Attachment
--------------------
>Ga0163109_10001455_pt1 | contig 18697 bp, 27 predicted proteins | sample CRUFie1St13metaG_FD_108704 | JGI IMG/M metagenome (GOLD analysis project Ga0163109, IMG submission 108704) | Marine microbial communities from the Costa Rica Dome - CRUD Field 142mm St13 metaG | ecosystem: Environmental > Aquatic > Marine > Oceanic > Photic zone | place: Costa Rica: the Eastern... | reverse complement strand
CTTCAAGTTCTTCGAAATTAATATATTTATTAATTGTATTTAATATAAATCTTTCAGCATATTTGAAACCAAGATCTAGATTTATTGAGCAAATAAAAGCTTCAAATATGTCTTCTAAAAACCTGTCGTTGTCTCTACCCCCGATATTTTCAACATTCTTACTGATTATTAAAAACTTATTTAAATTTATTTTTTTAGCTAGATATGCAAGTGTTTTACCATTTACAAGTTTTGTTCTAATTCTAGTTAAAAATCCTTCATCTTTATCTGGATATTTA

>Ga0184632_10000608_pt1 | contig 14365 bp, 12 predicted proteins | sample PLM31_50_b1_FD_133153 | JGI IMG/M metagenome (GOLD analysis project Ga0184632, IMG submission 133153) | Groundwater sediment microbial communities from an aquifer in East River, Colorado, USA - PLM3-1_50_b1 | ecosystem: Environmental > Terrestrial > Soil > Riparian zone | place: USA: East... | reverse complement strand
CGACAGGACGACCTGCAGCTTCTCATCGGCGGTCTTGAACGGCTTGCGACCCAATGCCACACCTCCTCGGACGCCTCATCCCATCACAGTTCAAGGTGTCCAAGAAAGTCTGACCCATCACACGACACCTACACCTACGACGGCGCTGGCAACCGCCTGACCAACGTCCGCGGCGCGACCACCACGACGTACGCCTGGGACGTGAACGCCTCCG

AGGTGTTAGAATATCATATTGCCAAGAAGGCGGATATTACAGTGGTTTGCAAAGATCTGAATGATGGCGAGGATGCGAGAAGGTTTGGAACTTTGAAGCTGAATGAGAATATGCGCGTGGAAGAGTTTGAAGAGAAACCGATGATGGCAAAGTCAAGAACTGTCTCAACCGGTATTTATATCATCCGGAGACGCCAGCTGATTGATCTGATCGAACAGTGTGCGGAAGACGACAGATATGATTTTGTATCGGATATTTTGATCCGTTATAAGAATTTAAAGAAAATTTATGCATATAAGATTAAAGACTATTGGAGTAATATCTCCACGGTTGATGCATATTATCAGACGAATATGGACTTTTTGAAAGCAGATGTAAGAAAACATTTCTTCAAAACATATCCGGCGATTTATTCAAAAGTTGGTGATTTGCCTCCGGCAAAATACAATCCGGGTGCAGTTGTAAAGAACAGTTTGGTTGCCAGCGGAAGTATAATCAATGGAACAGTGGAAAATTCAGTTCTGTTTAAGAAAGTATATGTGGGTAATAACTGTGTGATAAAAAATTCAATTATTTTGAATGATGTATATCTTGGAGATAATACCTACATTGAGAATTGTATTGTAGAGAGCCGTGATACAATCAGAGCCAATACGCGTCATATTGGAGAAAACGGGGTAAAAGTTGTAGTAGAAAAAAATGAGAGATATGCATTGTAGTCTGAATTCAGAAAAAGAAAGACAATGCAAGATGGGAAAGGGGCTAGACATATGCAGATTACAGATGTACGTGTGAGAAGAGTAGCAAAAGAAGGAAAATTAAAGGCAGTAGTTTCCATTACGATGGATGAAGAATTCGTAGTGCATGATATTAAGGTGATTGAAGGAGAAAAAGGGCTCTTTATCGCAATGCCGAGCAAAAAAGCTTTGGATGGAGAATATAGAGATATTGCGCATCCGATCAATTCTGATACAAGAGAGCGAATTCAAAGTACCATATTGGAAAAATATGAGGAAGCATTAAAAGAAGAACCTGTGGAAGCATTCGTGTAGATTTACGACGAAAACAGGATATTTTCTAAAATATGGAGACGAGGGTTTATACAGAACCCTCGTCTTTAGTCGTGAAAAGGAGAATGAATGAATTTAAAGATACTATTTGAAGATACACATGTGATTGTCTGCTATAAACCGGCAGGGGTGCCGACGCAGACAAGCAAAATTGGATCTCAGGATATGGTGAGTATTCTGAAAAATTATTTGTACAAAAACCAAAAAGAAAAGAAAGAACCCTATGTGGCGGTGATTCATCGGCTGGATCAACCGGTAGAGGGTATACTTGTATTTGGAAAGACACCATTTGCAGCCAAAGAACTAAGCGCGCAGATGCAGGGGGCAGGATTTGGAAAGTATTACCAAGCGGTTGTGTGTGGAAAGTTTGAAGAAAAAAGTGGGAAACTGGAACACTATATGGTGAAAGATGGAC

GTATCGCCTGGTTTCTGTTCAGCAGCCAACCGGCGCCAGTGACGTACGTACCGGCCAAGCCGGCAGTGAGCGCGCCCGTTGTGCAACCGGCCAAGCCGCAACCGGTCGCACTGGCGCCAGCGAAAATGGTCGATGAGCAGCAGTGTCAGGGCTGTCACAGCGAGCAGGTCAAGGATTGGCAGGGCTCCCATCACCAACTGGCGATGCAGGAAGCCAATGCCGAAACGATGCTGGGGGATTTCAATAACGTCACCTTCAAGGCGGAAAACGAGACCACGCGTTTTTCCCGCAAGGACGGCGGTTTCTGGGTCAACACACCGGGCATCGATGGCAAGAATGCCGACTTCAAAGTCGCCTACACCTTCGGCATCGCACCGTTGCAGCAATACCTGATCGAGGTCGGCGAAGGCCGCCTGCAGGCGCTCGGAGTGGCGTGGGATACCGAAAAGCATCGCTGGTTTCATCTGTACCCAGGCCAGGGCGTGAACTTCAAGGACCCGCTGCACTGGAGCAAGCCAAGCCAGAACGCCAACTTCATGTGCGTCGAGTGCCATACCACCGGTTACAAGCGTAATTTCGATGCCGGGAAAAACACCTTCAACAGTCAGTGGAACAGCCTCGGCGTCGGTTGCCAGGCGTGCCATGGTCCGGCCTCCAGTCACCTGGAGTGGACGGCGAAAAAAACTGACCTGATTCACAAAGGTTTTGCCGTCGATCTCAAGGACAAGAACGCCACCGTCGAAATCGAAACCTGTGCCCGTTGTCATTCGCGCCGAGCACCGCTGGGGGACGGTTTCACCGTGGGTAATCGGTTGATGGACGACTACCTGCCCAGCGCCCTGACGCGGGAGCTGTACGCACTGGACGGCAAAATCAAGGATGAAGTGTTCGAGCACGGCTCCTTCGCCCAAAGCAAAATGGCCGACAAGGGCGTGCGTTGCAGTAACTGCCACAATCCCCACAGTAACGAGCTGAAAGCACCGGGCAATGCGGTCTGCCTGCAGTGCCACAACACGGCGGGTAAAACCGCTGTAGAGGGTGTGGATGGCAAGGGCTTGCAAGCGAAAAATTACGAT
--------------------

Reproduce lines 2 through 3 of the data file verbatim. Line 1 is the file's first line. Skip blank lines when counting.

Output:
CTTCAAGTTCTTCGAAATTAATATATTTATTAATTGTATTTAATATAAATCTTTCAGCATATTTGAAACCAAGATCTAGATTTATTGAGCAAATAAAAGCTTCAAATATGTCTTCTAAAAACCTGTCGTTGTCTCTACCCCCGATATTTTCAACATTCTTACTGATTATTAAAAACTTATTTAAATTTATTTTTTTAGCTAGATATGCAAGTGTTTTACCATTTACAAGTTTTGTTCTAATTCTAGTTAAAAATCCTTCATCTTTATCTGGATATTTA

>Ga0184632_10000608_pt1 | contig 14365 bp, 12 predicted proteins | sample PLM31_50_b1_FD_133153 | JGI IMG/M metagenome (GOLD analysis project Ga0184632, IMG submission 133153) | Groundwater sediment microbial communities from an aquifer in East River, Colorado, USA - PLM3-1_50_b1 | ecosystem: Environmental > Terrestrial > Soil > Riparian zone | place: USA: East... | reverse complement strand